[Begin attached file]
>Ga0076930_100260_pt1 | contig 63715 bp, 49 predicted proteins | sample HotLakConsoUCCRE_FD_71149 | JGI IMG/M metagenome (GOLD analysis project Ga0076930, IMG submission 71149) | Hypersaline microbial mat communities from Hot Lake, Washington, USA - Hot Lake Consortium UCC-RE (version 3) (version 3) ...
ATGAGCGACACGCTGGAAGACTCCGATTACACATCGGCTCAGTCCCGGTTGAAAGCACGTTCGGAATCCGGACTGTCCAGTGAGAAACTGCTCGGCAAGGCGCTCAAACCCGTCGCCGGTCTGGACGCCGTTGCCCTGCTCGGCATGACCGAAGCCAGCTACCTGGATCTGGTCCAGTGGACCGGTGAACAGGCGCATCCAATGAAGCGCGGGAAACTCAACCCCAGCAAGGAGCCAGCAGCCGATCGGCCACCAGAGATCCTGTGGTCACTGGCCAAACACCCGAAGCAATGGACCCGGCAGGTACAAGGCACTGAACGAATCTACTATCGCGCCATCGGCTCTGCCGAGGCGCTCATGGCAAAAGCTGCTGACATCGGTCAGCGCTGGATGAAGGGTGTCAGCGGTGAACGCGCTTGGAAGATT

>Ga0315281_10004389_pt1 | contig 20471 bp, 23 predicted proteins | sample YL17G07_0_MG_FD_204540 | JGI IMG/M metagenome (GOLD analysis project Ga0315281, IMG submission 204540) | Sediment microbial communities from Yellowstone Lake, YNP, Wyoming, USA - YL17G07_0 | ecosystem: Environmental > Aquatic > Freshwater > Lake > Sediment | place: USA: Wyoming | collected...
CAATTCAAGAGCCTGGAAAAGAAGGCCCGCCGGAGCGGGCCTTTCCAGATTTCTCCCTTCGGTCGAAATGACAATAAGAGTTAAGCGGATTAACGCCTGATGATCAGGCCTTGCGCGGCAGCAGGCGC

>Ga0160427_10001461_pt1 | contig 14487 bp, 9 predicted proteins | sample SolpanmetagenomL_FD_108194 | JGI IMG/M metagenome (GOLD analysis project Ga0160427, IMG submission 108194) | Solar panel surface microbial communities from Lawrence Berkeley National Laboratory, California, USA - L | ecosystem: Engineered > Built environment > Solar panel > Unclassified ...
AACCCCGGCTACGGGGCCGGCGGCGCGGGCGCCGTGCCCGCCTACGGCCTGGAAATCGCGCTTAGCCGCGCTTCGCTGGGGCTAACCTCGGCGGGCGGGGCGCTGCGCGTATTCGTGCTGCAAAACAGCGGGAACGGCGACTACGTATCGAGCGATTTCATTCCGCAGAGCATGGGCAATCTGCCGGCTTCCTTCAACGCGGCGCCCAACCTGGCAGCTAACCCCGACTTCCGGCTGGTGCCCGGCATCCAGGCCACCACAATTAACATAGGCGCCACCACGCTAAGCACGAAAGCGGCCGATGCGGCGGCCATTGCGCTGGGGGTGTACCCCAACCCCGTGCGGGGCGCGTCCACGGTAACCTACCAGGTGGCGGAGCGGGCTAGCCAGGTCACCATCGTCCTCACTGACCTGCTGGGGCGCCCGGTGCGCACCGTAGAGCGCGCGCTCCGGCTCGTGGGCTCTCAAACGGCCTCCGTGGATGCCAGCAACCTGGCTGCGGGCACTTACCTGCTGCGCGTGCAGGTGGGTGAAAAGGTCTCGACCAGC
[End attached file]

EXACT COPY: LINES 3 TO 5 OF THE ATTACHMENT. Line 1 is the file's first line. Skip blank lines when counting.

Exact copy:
>Ga0315281_10004389_pt1 | contig 20471 bp, 23 predicted proteins | sample YL17G07_0_MG_FD_204540 | JGI IMG/M metagenome (GOLD analysis project Ga0315281, IMG submission 204540) | Sediment microbial communities from Yellowstone Lake, YNP, Wyoming, USA - YL17G07_0 | ecosystem: Environmental > Aquatic > Freshwater > Lake > Sediment | place: USA: Wyoming | collected...
CAATTCAAGAGCCTGGAAAAGAAGGCCCGCCGGAGCGGGCCTTTCCAGATTTCTCCCTTCGGTCGAAATGACAATAAGAGTTAAGCGGATTAACGCCTGATGATCAGGCCTTGCGCGGCAGCAGGCGC

>Ga0160427_10001461_pt1 | contig 14487 bp, 9 predicted proteins | sample SolpanmetagenomL_FD_108194 | JGI IMG/M metagenome (GOLD analysis project Ga0160427, IMG submission 108194) | Solar panel surface microbial communities from Lawrence Berkeley National Laboratory, California, USA - L | ecosystem: Engineered > Built environment > Solar panel > Unclassified ...